HOW MUCH RETIREMENT INCOME WILL YOU REALLY NEED?
Many people underestimate lifestyle costs, medical expenses and inflation.
Presented by Michael Fassi, CLU, CHFC
This estimate is frequently repeated … but that doesn’t mean it is true for everyone. It may not be true for you.
You won’t learn how much retirement income you’ll need by reading this article. You’ll want to meet with a qualified retirement planner who can help you plan to estimate your lifestyle needs and short-term and long-term expenses.
That said, there are some factors which affect retirement income needs – and too often, they go unconsidered.
- Most of us will face a major health problem at some point in our lives – perhaps even multiple or chronic health problems. We don’t want to think about that reality. But if you’re a new retiree, think for a moment about the costs of prescription medicines, and recurring treatment for chronic ailments. These minor and major costs can really take a bite out of retirement income, even with a great health care plan. While generics have slowed the advance of prescription drug costs to about 1-2% a year recently,1 one estimate found that a 65-year-old who retired in 2007 would need $215,000 to pay for overall retirement health care costs – up about 7.5% from 2006.2
- If you come from a family where people frequently live into their 80s and 90s, you may live as long or longer. Imagine retiring at 55 and living to 95 or 100. You would need 40-45 years of steady retirement income.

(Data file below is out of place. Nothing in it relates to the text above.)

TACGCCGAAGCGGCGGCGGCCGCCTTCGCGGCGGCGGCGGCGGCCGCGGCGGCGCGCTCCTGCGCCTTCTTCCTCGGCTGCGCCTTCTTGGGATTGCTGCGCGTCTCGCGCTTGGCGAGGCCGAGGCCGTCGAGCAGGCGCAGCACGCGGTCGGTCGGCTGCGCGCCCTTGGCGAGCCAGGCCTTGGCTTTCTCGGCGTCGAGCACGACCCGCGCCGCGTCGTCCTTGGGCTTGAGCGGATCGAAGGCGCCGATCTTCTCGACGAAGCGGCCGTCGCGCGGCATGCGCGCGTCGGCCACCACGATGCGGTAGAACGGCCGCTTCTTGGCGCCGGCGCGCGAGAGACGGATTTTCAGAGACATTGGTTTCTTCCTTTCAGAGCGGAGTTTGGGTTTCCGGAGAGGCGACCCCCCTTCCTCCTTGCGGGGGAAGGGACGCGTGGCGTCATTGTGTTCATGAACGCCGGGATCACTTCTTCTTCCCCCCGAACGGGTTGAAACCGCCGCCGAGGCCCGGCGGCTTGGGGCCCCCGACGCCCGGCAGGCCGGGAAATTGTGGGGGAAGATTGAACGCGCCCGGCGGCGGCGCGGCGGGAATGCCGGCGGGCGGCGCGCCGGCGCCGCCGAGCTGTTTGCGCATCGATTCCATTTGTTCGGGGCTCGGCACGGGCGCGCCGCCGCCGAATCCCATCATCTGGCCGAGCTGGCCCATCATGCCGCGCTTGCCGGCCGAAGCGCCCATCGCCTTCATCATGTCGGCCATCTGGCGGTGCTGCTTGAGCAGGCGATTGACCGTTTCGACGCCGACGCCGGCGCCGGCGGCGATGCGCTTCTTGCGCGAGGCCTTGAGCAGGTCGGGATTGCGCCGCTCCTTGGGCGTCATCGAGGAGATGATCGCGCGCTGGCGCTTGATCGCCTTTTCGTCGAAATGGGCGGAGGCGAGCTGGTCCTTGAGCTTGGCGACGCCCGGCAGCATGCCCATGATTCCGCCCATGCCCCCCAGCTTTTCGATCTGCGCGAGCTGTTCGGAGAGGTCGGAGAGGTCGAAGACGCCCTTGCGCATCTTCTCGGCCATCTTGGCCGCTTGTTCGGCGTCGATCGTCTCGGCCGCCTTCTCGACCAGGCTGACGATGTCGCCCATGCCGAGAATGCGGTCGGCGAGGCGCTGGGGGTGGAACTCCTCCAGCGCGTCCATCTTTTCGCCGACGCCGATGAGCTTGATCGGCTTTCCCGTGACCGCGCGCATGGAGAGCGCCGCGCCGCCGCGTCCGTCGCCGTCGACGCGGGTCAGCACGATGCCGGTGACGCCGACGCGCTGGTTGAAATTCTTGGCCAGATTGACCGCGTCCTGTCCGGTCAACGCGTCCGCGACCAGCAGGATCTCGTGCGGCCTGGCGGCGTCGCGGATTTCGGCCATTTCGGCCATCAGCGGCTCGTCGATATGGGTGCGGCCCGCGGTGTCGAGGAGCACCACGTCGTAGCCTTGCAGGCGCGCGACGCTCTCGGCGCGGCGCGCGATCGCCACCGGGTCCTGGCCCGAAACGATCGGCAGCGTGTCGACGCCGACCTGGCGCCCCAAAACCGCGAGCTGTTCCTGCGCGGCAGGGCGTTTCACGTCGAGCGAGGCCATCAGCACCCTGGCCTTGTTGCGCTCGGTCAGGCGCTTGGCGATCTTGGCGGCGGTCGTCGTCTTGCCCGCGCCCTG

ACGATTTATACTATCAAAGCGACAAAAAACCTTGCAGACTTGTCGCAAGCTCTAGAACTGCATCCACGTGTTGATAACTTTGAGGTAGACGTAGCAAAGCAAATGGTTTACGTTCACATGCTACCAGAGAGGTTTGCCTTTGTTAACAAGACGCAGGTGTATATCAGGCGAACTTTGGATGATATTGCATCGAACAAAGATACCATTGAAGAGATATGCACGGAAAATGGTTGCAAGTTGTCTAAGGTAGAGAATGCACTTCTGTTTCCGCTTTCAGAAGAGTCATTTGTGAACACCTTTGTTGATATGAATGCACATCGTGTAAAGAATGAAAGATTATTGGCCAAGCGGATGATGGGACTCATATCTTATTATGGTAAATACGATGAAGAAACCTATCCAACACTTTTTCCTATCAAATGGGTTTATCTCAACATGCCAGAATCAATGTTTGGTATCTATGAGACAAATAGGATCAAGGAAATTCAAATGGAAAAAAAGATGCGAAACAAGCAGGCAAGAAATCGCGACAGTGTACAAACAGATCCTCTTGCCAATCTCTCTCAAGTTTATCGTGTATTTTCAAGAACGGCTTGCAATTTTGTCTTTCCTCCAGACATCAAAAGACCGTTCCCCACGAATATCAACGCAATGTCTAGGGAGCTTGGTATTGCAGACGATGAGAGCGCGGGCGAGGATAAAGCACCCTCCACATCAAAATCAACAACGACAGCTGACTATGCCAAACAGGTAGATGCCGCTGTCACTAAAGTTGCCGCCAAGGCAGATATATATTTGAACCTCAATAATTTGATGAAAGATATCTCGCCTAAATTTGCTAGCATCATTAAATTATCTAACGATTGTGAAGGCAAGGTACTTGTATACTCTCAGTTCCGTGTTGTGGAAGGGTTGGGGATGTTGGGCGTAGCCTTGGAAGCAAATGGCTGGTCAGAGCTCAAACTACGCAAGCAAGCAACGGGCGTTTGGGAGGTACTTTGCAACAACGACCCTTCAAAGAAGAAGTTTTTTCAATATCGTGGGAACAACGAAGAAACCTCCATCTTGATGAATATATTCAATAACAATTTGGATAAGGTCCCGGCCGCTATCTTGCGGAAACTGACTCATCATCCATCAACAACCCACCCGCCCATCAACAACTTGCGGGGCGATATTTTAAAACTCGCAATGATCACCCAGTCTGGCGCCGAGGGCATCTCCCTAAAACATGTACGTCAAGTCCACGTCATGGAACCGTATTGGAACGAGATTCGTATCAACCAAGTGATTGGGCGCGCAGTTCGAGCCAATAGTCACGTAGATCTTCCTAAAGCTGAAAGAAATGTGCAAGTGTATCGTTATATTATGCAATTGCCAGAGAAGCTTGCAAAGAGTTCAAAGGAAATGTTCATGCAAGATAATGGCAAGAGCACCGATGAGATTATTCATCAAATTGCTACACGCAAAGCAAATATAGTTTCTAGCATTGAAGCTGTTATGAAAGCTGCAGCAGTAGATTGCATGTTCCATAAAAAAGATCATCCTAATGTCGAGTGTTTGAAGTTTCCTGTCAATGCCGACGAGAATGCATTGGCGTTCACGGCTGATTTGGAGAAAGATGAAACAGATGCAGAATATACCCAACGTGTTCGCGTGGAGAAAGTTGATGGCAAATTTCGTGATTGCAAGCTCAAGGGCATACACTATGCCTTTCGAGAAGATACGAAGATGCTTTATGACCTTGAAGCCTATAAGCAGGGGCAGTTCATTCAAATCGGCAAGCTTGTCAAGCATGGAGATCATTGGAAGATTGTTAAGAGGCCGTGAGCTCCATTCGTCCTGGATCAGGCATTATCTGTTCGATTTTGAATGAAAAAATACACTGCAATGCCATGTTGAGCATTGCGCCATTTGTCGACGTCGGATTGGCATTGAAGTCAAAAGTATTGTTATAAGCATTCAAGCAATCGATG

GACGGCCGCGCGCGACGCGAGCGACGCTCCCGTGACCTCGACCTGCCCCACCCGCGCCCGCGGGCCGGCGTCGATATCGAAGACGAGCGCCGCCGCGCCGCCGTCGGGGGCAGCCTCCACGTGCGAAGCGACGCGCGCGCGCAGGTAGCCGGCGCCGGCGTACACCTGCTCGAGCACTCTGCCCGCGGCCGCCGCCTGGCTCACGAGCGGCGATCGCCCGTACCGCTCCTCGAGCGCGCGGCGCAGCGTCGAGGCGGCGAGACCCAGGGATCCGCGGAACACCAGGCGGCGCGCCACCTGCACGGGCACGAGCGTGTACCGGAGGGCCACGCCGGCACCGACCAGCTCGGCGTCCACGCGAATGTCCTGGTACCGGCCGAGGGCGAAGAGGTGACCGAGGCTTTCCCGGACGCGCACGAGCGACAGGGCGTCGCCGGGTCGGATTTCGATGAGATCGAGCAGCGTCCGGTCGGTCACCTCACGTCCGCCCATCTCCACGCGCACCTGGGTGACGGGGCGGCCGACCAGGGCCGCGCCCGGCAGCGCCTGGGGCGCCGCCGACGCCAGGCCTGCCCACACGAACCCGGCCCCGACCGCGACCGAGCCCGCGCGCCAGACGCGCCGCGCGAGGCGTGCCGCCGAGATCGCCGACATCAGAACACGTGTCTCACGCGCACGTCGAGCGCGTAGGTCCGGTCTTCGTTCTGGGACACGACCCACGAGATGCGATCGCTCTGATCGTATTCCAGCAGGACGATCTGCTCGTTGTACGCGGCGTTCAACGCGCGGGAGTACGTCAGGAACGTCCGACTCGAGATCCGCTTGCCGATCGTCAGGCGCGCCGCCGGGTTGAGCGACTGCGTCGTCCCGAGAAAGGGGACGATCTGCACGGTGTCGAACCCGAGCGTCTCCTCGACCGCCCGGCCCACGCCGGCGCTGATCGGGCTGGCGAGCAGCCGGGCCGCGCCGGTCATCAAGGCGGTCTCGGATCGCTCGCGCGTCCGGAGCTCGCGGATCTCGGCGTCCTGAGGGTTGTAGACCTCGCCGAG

Portfolio. Many people retire with investment portfolios they haven’t reviewed in years, with asset allocations that may no longer be appropriate. New retirees sometimes carry too much risk in their portfolios, with the result being that the retirement income from their investments fluctuates wildly with the vagaries of the market. Other retirees are super-conservative investors: their portfolios are so risk-averse that they can’t earn enough to keep up with even moderate inflation, and over time, they find they have less and less purchasing power.
Spending habits. Do you only spend 70% of your salary? Probably not. If you’re like many Americans, you probably spend 90% or 95% of it. Will your spending habits change drastically once you retire? Again, probably not. Most people only change spending habits in response to economic necessity or in pursuit of new financial goals. People don’t want to “live on less” once they have had “more”.
Social Security (or lack thereof). In 2005, SSI represented 39% of a typical 65-year-old retiree’s income. But by 2030, Social Security may only replace 29% of that income, after deductions for Medicare premiums and income taxes. Since 1983, retirees earning more than $25,000 in SSI have had to pay income tax on a portion of their benefits.3 This is all presuming Social Security is still around in 2030.
So will you have enough? When it comes to retirement income, a casual assumption may prove to be woefully inaccurate. Meet with a qualified retirement planner while you are still working to discuss these factors and estimate how much you will really need.
These are the views of Peter Montoya Inc., not the named Representative or Broker/Dealer, and should not be construed as investment advice. Neither the named Representative nor Broker/Dealer gives tax or legal advice. All information is believed to be from reliable sources; however, we make no representation as to its completeness or accuracy. Please consult your Financial Advisor for further information.
Citations. 1 nytimes.com/2007/09/21/business/21generic.html?_r=1&oref=slogin